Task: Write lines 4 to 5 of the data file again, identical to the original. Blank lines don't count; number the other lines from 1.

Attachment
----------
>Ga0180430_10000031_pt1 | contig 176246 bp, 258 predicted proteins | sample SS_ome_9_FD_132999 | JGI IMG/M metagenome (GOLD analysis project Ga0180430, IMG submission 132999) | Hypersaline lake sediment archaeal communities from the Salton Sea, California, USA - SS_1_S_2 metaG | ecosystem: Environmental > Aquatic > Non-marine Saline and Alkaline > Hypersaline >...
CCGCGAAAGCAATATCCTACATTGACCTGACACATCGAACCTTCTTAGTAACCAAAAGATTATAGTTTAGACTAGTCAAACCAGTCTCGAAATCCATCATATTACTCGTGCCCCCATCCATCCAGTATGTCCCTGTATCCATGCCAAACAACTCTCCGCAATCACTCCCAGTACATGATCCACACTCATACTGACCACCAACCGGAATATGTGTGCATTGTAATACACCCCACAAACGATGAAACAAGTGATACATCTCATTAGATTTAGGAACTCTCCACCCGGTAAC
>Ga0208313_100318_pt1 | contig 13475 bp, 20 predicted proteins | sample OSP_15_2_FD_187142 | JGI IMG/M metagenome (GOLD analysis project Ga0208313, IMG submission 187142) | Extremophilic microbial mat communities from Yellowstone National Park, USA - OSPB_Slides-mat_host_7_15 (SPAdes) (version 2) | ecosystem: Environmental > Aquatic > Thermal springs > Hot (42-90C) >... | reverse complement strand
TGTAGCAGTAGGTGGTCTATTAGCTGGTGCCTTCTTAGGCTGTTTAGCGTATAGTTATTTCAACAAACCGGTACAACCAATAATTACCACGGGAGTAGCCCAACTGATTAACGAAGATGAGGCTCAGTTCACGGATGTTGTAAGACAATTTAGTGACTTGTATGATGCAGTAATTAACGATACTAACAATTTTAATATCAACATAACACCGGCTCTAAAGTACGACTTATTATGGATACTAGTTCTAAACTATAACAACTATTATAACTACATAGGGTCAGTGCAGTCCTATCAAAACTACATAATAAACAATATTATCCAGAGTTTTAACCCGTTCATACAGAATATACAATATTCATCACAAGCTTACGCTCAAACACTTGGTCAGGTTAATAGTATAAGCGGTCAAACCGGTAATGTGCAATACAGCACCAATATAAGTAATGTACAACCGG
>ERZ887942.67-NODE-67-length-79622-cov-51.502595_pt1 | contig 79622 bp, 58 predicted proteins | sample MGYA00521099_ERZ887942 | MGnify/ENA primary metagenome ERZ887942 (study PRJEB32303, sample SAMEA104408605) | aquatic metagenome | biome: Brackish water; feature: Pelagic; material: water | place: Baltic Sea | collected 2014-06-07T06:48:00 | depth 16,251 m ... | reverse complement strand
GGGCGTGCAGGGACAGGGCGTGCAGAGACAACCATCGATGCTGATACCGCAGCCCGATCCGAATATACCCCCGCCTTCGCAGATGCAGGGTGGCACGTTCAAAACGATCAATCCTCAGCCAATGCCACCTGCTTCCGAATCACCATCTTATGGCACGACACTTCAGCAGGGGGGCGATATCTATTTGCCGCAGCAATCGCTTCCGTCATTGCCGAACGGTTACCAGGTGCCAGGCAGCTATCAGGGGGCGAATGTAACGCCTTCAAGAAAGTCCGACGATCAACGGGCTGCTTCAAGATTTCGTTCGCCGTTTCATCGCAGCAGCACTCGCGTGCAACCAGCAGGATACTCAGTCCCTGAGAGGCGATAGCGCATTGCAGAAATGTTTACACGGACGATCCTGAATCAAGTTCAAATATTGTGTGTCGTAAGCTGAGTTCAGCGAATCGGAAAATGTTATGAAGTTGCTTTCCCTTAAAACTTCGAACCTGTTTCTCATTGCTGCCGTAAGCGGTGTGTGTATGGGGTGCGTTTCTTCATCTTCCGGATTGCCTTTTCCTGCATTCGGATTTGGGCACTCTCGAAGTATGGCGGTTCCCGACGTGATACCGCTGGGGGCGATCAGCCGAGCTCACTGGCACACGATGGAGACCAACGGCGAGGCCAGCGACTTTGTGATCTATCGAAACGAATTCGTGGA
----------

TGTAGCAGTAGGTGGTCTATTAGCTGGTGCCTTCTTAGGCTGTTTAGCGTATAGTTATTTCAACAAACCGGTACAACCAATAATTACCACGGGAGTAGCCCAACTGATTAACGAAGATGAGGCTCAGTTCACGGATGTTGTAAGACAATTTAGTGACTTGTATGATGCAGTAATTAACGATACTAACAATTTTAATATCAACATAACACCGGCTCTAAAGTACGACTTATTATGGATACTAGTTCTAAACTATAACAACTATTATAACTACATAGGGTCAGTGCAGTCCTATCAAAACTACATAATAAACAATATTATCCAGAGTTTTAACCCGTTCATACAGAATATACAATATTCATCACAAGCTTACGCTCAAACACTTGGTCAGGTTAATAGTATAAGCGGTCAAACCGGTAATGTGCAATACAGCACCAATATAAGTAATGTACAACCGG
>ERZ887942.67-NODE-67-length-79622-cov-51.502595_pt1 | contig 79622 bp, 58 predicted proteins | sample MGYA00521099_ERZ887942 | MGnify/ENA primary metagenome ERZ887942 (study PRJEB32303, sample SAMEA104408605) | aquatic metagenome | biome: Brackish water; feature: Pelagic; material: water | place: Baltic Sea | collected 2014-06-07T06:48:00 | depth 16,251 m ... | reverse complement strand